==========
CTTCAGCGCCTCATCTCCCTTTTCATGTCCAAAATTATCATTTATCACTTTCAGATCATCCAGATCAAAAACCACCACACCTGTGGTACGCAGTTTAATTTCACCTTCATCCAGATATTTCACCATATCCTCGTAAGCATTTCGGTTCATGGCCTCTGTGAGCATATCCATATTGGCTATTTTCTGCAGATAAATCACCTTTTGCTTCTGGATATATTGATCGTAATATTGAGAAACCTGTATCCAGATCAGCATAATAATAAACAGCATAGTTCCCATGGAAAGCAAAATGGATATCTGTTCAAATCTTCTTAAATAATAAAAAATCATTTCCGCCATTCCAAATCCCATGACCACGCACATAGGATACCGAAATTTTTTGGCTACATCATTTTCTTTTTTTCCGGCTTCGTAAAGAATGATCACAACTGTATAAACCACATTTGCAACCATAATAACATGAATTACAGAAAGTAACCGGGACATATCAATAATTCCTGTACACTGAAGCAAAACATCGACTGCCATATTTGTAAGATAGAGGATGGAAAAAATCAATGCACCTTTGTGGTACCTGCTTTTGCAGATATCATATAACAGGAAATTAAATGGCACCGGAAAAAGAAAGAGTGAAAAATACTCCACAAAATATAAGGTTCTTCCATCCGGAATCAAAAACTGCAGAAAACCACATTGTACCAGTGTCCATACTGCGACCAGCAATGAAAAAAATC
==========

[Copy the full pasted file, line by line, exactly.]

CTTCAGCGCCTCATCTCCCTTTTCATGTCCAAAATTATCATTTATCACTTTCAGATCATCCAGATCAAAAACCACCACACCTGTGGTACGCAGTTTAATTTCACCTTCATCCAGATATTTCACCATATCCTCGTAAGCATTTCGGTTCATGGCCTCTGTGAGCATATCCATATTGGCTATTTTCTGCAGATAAATCACCTTTTGCTTCTGGATATATTGATCGTAATATTGAGAAACCTGTATCCAGATCAGCATAATAATAAACAGCATAGTTCCCATGGAAAGCAAAATGGATATCTGTTCAAATCTTCTTAAATAATAAAAAATCATTTCCGCCATTCCAAATCCCATGACCACGCACATAGGATACCGAAATTTTTTGGCTACATCATTTTCTTTTTTTCCGGCTTCGTAAAGAATGATCACAACTGTATAAACCACATTTGCAACCATAATAACATGAATTACAGAAAGTAACCGGGACATATCAATAATTCCTGTACACTGAAGCAAAACATCGACTGCCATATTTGTAAGATAGAGGATGGAAAAAATCAATGCACCTTTGTGGTACCTGCTTTTGCAGATATCATATAACAGGAAATTAAATGGCACCGGAAAAAGAAAGAGTGAAAAATACTCCACAAAATATAAGGTTCTTCCATCCGGAATCAAAAACTGCAGAAAACCACATTGTACCAGTGTCCATACTGCGACCAGCAATGAAAAAAATC